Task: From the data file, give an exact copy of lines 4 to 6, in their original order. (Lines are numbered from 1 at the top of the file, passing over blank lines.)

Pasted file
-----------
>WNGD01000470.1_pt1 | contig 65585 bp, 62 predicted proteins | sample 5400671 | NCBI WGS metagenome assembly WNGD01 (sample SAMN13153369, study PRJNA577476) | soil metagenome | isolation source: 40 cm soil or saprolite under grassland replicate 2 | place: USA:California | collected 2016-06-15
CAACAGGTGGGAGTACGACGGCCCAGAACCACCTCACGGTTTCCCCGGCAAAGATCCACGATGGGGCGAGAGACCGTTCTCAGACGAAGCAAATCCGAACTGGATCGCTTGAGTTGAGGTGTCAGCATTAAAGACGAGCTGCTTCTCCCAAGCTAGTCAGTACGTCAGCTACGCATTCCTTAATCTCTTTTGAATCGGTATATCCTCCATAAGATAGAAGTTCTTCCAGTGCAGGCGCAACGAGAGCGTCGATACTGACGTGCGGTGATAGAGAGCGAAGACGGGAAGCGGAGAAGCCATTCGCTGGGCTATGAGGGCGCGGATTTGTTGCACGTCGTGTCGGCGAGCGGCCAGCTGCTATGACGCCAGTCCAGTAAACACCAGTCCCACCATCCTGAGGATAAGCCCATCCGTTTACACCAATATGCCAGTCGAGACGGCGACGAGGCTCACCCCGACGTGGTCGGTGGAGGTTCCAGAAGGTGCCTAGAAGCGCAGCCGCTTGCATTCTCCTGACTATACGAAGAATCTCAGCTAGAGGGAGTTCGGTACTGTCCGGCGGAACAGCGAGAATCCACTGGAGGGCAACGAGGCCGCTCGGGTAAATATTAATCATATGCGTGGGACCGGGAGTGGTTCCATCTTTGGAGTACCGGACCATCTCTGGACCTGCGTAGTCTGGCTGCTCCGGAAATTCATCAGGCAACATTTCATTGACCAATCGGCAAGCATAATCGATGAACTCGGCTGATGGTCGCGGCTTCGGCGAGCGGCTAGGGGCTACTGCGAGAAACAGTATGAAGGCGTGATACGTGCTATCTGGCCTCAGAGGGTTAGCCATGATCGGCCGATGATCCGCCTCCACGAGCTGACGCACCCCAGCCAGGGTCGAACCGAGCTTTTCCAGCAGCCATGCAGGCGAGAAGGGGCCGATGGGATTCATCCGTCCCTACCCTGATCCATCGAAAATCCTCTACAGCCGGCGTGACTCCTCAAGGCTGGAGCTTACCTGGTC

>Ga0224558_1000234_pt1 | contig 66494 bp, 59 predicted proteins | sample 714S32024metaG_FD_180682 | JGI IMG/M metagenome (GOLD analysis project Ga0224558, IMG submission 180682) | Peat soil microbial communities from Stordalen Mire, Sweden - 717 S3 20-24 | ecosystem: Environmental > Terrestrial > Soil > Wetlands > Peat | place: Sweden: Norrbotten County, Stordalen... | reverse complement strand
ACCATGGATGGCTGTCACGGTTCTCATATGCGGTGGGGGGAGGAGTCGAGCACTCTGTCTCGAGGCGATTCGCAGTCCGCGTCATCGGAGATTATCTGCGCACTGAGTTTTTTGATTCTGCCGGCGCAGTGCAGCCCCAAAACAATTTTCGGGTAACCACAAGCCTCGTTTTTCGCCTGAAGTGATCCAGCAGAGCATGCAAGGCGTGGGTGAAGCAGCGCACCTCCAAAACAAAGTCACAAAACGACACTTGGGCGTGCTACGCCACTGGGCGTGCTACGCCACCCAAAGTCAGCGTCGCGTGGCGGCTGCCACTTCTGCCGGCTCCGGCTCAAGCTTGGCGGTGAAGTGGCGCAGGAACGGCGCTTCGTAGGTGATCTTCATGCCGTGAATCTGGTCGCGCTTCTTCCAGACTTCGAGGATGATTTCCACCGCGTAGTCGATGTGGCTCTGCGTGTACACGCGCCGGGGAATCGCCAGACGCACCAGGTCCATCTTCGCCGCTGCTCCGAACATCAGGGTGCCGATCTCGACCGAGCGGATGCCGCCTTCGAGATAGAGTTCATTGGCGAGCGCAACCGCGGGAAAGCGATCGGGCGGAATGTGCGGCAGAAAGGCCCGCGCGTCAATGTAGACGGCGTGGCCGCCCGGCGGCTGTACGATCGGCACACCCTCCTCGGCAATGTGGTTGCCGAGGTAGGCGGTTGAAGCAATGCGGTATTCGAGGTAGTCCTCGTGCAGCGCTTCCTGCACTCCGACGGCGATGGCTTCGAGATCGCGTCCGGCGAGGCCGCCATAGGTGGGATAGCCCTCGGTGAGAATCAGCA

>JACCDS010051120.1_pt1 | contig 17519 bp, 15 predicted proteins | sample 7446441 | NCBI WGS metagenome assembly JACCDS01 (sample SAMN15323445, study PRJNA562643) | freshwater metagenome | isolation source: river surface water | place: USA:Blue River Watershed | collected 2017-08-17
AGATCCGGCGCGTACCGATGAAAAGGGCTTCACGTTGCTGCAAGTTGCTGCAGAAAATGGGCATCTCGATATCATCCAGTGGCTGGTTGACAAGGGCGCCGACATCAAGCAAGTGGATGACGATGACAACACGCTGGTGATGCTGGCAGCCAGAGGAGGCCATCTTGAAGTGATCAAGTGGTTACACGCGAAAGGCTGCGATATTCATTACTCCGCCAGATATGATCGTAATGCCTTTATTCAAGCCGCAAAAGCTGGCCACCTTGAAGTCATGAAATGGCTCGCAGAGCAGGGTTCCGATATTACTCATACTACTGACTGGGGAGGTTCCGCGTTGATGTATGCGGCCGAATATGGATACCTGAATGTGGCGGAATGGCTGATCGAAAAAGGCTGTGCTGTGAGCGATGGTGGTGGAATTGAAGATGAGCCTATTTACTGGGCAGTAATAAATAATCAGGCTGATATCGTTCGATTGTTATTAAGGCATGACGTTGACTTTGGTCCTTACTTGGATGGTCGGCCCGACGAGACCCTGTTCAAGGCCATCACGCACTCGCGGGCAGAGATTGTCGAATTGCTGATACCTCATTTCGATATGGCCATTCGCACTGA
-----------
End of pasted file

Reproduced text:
ACCATGGATGGCTGTCACGGTTCTCATATGCGGTGGGGGGAGGAGTCGAGCACTCTGTCTCGAGGCGATTCGCAGTCCGCGTCATCGGAGATTATCTGCGCACTGAGTTTTTTGATTCTGCCGGCGCAGTGCAGCCCCAAAACAATTTTCGGGTAACCACAAGCCTCGTTTTTCGCCTGAAGTGATCCAGCAGAGCATGCAAGGCGTGGGTGAAGCAGCGCACCTCCAAAACAAAGTCACAAAACGACACTTGGGCGTGCTACGCCACTGGGCGTGCTACGCCACCCAAAGTCAGCGTCGCGTGGCGGCTGCCACTTCTGCCGGCTCCGGCTCAAGCTTGGCGGTGAAGTGGCGCAGGAACGGCGCTTCGTAGGTGATCTTCATGCCGTGAATCTGGTCGCGCTTCTTCCAGACTTCGAGGATGATTTCCACCGCGTAGTCGATGTGGCTCTGCGTGTACACGCGCCGGGGAATCGCCAGACGCACCAGGTCCATCTTCGCCGCTGCTCCGAACATCAGGGTGCCGATCTCGACCGAGCGGATGCCGCCTTCGAGATAGAGTTCATTGGCGAGCGCAACCGCGGGAAAGCGATCGGGCGGAATGTGCGGCAGAAAGGCCCGCGCGTCAATGTAGACGGCGTGGCCGCCCGGCGGCTGTACGATCGGCACACCCTCCTCGGCAATGTGGTTGCCGAGGTAGGCGGTTGAAGCAATGCGGTATTCGAGGTAGTCCTCGTGCAGCGCTTCCTGCACTCCGACGGCGATGGCTTCGAGATCGCGTCCGGCGAGGCCGCCATAGGTGGGATAGCCCTCGGTGAGAATCAGCA

>JACCDS010051120.1_pt1 | contig 17519 bp, 15 predicted proteins | sample 7446441 | NCBI WGS metagenome assembly JACCDS01 (sample SAMN15323445, study PRJNA562643) | freshwater metagenome | isolation source: river surface water | place: USA:Blue River Watershed | collected 2017-08-17
AGATCCGGCGCGTACCGATGAAAAGGGCTTCACGTTGCTGCAAGTTGCTGCAGAAAATGGGCATCTCGATATCATCCAGTGGCTGGTTGACAAGGGCGCCGACATCAAGCAAGTGGATGACGATGACAACACGCTGGTGATGCTGGCAGCCAGAGGAGGCCATCTTGAAGTGATCAAGTGGTTACACGCGAAAGGCTGCGATATTCATTACTCCGCCAGATATGATCGTAATGCCTTTATTCAAGCCGCAAAAGCTGGCCACCTTGAAGTCATGAAATGGCTCGCAGAGCAGGGTTCCGATATTACTCATACTACTGACTGGGGAGGTTCCGCGTTGATGTATGCGGCCGAATATGGATACCTGAATGTGGCGGAATGGCTGATCGAAAAAGGCTGTGCTGTGAGCGATGGTGGTGGAATTGAAGATGAGCCTATTTACTGGGCAGTAATAAATAATCAGGCTGATATCGTTCGATTGTTATTAAGGCATGACGTTGACTTTGGTCCTTACTTGGATGGTCGGCCCGACGAGACCCTGTTCAAGGCCATCACGCACTCGCGGGCAGAGATTGTCGAATTGCTGATACCTCATTTCGATATGGCCATTCGCACTGA